Let me first acknowledge that the biggest news story today today came from the House Judiciary Committee, which has drawn up two articles of impeachment against President Trump. This comes after committee chair Jerry Nadler nearly lost control of yesterday's meeting.
As Josh Marshall points out, no one expects the Senate to remove the president from office. So the Democratic Party's job is just to demonstrate how much malfeasance and illegality the Republican Party will tolerate from their guy.
If only that were the only story today.
And tonight, I get to preside over a condo-board meeting that will be at least as fun as yesterday's Judiciary Committee meeting.
I had the misfortune of hearing the entirety of Rep. Doug Collins' (R-GA) opening statement to the House Judiciary Committee this morning, and I almost ran off the road because I was rolling my eyes too much.
Fortunately, Alexandra Petri neatly summed up the Republican positions he advanced:
You bet I would love to support impeachment! Nothing would delight me more — if it were just bipartisan, which unfortunately it’s not, because I have vowed to oppose it at all costs. This is sure an unfortunate coincidence. I keep asking: Why isn’t there bipartisan support for this? I could support it, if only I were not against it — which I am, vehemently, and will hear no reason to change my mind. A most ingenious paradox!
We must consider the facts. Alas, the facts are in dispute, coincidentally again by me. So, there we are. Who can say what’s true? I understand you to be saying that a certain set of things are demonstrably true, but to that I say, “What if they weren’t? Also, think about President Andrew Johnson.”
It is your fault that this impeachment process is not bipartisan, and you ought to feel bad. If I had not vowed that this process was illegitimate and I would oppose it, I would consider it legitimate, and support it. It is your fault that I won’t, for starting this process, instead of waiting for me to start it.
Which I would have! If the president were a Democrat.
As long as the Republican members of Congress do not care at all how President Trump executes his office, all the Democrats can do is point out how bad it is. And also their hypocrisy. Remember, when the Republicans impeached Bill Clinton for lying about an affair, they made all the arguments that Democrats are now making for far worse conduct.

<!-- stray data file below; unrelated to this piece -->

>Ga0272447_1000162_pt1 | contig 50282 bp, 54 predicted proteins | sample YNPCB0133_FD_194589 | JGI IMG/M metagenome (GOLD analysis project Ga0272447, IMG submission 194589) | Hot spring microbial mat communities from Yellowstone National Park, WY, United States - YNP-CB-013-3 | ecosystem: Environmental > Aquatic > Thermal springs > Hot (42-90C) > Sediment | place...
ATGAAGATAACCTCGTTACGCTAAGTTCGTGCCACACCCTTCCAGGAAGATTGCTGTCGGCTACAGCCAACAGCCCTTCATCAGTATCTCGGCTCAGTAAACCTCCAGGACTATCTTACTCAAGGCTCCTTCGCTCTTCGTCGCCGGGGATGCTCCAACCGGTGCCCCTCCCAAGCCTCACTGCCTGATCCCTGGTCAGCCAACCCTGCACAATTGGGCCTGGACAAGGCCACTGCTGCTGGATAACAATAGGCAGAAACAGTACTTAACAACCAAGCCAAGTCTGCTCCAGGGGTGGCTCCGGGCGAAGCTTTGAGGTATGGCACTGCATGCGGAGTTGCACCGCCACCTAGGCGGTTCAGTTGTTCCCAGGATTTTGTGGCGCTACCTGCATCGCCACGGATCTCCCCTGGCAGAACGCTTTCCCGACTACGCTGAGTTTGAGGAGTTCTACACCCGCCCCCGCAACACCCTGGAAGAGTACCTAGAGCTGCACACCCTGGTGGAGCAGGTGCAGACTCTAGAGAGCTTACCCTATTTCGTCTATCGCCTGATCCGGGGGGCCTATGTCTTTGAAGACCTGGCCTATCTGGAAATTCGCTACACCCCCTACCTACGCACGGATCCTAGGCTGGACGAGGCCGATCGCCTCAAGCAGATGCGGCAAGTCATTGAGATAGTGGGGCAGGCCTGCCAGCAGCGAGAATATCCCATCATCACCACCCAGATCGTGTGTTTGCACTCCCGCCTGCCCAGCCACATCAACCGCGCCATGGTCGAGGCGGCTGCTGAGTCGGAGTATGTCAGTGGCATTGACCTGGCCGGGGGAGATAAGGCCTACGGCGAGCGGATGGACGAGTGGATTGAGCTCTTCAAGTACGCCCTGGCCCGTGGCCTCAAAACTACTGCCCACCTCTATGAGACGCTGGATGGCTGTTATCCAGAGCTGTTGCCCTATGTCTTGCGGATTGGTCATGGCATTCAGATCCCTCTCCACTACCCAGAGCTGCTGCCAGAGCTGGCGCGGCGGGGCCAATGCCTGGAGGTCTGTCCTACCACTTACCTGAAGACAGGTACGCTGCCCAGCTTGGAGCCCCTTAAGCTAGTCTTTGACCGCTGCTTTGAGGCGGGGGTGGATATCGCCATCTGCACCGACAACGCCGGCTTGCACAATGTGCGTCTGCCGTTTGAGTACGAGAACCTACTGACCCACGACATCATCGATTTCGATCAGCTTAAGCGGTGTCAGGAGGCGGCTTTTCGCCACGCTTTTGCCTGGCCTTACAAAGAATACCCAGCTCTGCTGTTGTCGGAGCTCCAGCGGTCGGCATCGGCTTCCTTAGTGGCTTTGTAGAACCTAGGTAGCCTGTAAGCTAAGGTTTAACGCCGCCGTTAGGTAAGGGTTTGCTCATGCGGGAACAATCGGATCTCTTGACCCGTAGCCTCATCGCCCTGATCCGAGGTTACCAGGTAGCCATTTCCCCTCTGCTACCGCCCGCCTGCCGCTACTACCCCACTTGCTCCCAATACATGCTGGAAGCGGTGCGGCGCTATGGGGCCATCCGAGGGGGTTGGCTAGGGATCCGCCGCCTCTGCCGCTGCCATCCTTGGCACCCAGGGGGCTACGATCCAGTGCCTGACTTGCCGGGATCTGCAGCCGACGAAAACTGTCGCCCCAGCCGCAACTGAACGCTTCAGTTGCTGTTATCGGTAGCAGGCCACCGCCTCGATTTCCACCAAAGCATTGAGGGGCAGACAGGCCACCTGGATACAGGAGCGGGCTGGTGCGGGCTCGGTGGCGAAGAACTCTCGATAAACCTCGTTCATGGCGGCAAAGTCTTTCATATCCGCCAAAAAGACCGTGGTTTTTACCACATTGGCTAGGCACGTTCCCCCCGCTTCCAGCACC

The Post reported today that a simple review of phone logs shows how the president and his stooges left themselves open to Russian espionage by using insecure cell phones:
The disclosures provide fresh evidence suggesting that the president continues to defy the security guidance urged by his aides and followed by previous incumbents — a stance that is particularly remarkable given Trump’s attacks on Hillary Clinton in the 2016 presidential campaign for her use of a private email account while serving as secretary of state.
The connection to the Ukraine campaign is also troubling because of how Moscow could exploit knowledge that Trump was secretly engaged in efforts to extract political favors from the government in Kyiv.
Trump and Giuliani have effectively “given the Russians ammunition they can use in an overt fashion, a covert fashion or in the twisting of information,” said John Sipher, former deputy chief of Russia operations at the CIA. Sipher and others said that it is so likely that Russia tracked the calls of Giuliani and others that the Kremlin probably knows more now
“Congress and investigators have call records that suggest certain things but have no means whatsoever of getting the actual text” of what was said, Sipher said. “I guarantee the Russians have the actual information.”
Ordinarily I'd chalk this up to stupidity. But GOP strategist Rick Wilson sees something far darker: